The State’s recent announcement of a proposed voluntary agreement (“VA” for short) for the Bay-Delta watershed is the result of an illegitimate, exclusionary backroom negotiation that fails to protect the health of the estuary, its native fish and wildlife, and the jobs and communities that depend on its health. Rather than the state using its longstanding authority to reform our inequitable water rights system and require water districts divert less water from our overtapped rivers, the proposed voluntary agreement seeks to reinforce the privileged, making state and federal taxpayers subsidize the obligations of the water districts whose unsustainable water diversions have devastated the estuary. What’s more, the proposal fails to ensure that minimum water quality objectives are actually implemented during droughts, and because it is built around the Trump Administration’s blatantly unlawful biological opinions for the Bay-Delta, it appears to increase water exports from the Delta and provides far less water for the environment than even the inadequate 2020 proposed voluntary agreement. I’ve described earlier versions of the voluntary agreements as smoke and mirrors. This latest version is nothing more than an empty deal for a deal’s sake that fails to solve the tough problems in the Bay-Delta.
To see the absurdity of this approach, can you imagine if the State of California proposed to eliminate existing air quality regulations that protect public health and instead exclusively negotiated voluntary agreements with industry over how much air pollution to allow in your community? Or can you imagine the State negotiating a backroom agreement with oil companies about how much oil drilling to allow offshore? Or if the State decided to negotiate climate change standards based on what oil companies and industry would voluntarily agree to, rather than setting regulations on greenhouse gas emissions based on what science dictates is needed?
California prides itself on its commitment to science and protecting the environment, yet when it comes to the Delta, the State’s leadership refuses to follow the science, and instead follows the money.
The VA is the Result of an Inequitable and Exclusionary Process
Here’s who was invited into “the room where it happens.”
Notice anything about who’s in the room – and who’s not?
No Native American Tribes. No salmon fishermen. No conservation groups. No environmental justice advocates. No Delta communities. Despite the fact that Delta water policy affects all of us, these groups were systematically excluded from the process, as our allies explained in this letter to the Governor last year and in this op-ed by Chief Sisk of the Winnemem Wintu tribe and Barbara Barrigan-Parilla of Restore the Delta. What’s more, the State systematically refused to share documents with the public regarding these negotiations, claiming that nearly all of these documents were exempt from disclosure under California’s Public Records Act and requiring the privileged few that were invited into the backroom to sign confidentiality agreements to circumvent the public’s right to know.
The result of this systematic exclusion of other interests is that the proposed voluntary agreement is largely based on political science of how much water these districts will voluntarily give up (most of which is subsidized by taxpayers), rather than a flow proposal that is based on peer reviewed, publicly available scientific information about what flows are needed to restore this ecosystem. It’s therefore not surprising that the proposed voluntary agreement is a bait and switch that fails to protect the environment.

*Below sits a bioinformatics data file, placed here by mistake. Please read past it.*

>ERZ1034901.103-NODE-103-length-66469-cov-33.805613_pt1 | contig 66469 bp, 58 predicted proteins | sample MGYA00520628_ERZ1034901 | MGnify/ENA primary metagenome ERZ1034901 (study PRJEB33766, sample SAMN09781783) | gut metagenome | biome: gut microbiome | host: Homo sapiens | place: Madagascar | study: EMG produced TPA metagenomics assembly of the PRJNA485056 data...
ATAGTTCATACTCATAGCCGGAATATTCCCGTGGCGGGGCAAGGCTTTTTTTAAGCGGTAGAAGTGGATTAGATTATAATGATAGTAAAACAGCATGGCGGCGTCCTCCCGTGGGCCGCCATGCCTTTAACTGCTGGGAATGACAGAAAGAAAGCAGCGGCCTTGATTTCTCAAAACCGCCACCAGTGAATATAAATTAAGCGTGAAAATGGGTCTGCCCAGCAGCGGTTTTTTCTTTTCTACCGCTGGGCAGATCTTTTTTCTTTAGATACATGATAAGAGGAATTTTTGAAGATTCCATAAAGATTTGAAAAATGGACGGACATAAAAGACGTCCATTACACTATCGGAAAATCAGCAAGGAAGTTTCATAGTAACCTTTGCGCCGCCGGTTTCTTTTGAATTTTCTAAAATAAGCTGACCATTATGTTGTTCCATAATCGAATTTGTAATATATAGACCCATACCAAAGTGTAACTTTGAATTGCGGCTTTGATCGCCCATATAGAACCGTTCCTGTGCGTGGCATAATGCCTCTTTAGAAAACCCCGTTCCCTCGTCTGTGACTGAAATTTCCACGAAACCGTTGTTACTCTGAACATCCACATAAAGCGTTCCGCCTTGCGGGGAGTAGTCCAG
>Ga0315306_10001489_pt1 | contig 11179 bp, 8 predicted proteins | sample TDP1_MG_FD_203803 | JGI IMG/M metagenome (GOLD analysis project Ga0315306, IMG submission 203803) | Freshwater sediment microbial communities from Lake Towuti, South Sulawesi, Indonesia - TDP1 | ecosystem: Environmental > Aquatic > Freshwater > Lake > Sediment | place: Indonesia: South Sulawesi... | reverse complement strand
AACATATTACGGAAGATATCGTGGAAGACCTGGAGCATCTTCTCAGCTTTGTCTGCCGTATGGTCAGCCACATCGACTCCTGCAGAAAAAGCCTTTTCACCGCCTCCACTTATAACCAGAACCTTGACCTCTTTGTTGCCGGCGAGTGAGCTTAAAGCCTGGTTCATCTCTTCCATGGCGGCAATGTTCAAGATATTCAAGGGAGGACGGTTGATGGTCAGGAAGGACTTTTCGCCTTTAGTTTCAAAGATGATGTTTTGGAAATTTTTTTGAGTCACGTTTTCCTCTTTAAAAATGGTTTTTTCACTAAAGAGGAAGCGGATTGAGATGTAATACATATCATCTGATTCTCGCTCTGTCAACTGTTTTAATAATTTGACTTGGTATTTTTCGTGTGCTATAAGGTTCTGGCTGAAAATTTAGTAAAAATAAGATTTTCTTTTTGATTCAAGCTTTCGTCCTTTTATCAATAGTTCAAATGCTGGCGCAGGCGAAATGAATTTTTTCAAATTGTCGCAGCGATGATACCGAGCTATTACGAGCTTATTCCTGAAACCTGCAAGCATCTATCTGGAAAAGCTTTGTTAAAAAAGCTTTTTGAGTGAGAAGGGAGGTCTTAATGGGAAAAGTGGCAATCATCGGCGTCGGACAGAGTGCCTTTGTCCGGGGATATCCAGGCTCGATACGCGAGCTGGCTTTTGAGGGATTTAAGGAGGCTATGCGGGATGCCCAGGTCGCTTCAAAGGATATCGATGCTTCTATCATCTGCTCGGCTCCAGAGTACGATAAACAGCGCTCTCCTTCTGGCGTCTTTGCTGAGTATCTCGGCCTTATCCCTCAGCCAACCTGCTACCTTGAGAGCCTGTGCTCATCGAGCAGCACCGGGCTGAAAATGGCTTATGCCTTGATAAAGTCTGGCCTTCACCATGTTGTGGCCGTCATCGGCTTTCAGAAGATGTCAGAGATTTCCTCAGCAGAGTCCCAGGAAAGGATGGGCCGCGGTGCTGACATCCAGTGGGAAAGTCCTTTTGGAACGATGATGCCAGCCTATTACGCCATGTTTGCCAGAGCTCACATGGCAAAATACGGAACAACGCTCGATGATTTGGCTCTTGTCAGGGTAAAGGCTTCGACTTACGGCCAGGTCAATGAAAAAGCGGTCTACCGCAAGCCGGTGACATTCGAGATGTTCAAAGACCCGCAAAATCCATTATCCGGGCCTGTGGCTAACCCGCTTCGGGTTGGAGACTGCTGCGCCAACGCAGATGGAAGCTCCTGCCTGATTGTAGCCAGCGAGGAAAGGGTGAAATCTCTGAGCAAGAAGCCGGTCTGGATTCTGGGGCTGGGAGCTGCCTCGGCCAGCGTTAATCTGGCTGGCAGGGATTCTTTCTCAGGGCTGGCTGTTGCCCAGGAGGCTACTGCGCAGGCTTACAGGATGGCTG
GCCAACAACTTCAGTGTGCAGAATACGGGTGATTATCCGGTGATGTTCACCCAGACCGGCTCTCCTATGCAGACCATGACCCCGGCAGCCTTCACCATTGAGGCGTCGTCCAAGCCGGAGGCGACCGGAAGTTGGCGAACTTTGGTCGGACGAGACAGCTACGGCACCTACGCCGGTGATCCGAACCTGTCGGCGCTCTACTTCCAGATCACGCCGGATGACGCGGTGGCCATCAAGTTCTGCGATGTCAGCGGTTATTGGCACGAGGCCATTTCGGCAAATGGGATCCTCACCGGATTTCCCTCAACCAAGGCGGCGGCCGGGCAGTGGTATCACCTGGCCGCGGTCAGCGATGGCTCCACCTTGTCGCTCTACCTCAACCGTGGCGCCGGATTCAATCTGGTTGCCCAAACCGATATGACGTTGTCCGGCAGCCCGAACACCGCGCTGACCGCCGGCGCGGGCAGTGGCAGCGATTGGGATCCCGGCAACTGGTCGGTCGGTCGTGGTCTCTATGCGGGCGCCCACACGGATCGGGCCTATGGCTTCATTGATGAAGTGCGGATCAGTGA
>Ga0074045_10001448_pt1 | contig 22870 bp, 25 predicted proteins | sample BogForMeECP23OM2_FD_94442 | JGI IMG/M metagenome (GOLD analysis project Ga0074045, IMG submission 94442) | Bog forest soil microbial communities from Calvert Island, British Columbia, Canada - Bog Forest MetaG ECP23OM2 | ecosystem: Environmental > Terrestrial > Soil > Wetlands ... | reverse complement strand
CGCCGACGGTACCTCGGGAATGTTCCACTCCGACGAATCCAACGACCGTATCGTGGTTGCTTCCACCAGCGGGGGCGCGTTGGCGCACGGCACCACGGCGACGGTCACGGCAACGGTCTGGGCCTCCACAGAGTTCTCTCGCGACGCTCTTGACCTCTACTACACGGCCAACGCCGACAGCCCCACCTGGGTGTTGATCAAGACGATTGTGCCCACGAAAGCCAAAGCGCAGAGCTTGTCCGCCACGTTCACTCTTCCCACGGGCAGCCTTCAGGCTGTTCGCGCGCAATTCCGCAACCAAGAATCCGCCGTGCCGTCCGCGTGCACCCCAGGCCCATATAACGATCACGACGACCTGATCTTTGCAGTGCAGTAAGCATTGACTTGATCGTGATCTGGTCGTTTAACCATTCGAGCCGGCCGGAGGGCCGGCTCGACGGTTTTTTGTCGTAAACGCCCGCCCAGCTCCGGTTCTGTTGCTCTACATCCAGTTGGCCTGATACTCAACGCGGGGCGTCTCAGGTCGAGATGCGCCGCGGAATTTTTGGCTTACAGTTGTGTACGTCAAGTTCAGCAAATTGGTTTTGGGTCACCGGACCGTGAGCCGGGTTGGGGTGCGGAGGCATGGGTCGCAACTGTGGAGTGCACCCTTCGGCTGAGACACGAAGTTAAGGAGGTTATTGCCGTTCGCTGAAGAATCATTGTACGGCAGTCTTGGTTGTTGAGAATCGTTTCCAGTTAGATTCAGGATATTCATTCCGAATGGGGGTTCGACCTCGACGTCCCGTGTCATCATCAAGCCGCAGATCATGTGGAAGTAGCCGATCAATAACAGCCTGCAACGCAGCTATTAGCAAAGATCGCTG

Where do we go from here?
Ironically, the VA is not actually a final binding agreement – it is more appropriately characterized as an agreement to continue negotiating (“The Parties reserve judgment whether they each will sign or otherwise support the Voluntary Agreements and do not at this time, commit to any actions described in the Term Sheet.”). It’s also clearly a political statement, putting pressure on state and federal agencies to circumvent regulatory and scientific processes that would require reduced water diversions from the Bay-Delta, and to try to get state and federal legislators to provide taxpayer funding for this inequitable and environmentally harmful “deal.”
Ultimately, any voluntary agreement will have to go through scientific review and a public process at the State Water Resources Control Board over the next several years before it could be implemented. After years of delaying the State Water Board’s regulatory process to update the Bay-Delta Water Quality Control Plan in order to negotiate voluntary agreements, hopefully now the Administration will let the Board do its job. And if there’s a credible review process based on biological science – rather than a review based on political science, controlled by the Resources Agency and the water districts that have a vested interest in diverting ever more water from the estuary – it will quickly become clear this VA is stuffed full of more manure than a cattle ranch in Hanford.
In my next blog, I’ll walk through how this proposal fails to provide far less water for the environment than what the agencies and experts have determined is needed to protect water quality in the Delta (including far less water than the 2020 Voluntary Agreement proposal), how this proposal fails to ensure that existing water quality objectives are met during droughts, and how this proposal assumes that much of the water and funding comes from taxpayers and other water users — not the water districts signing the VA.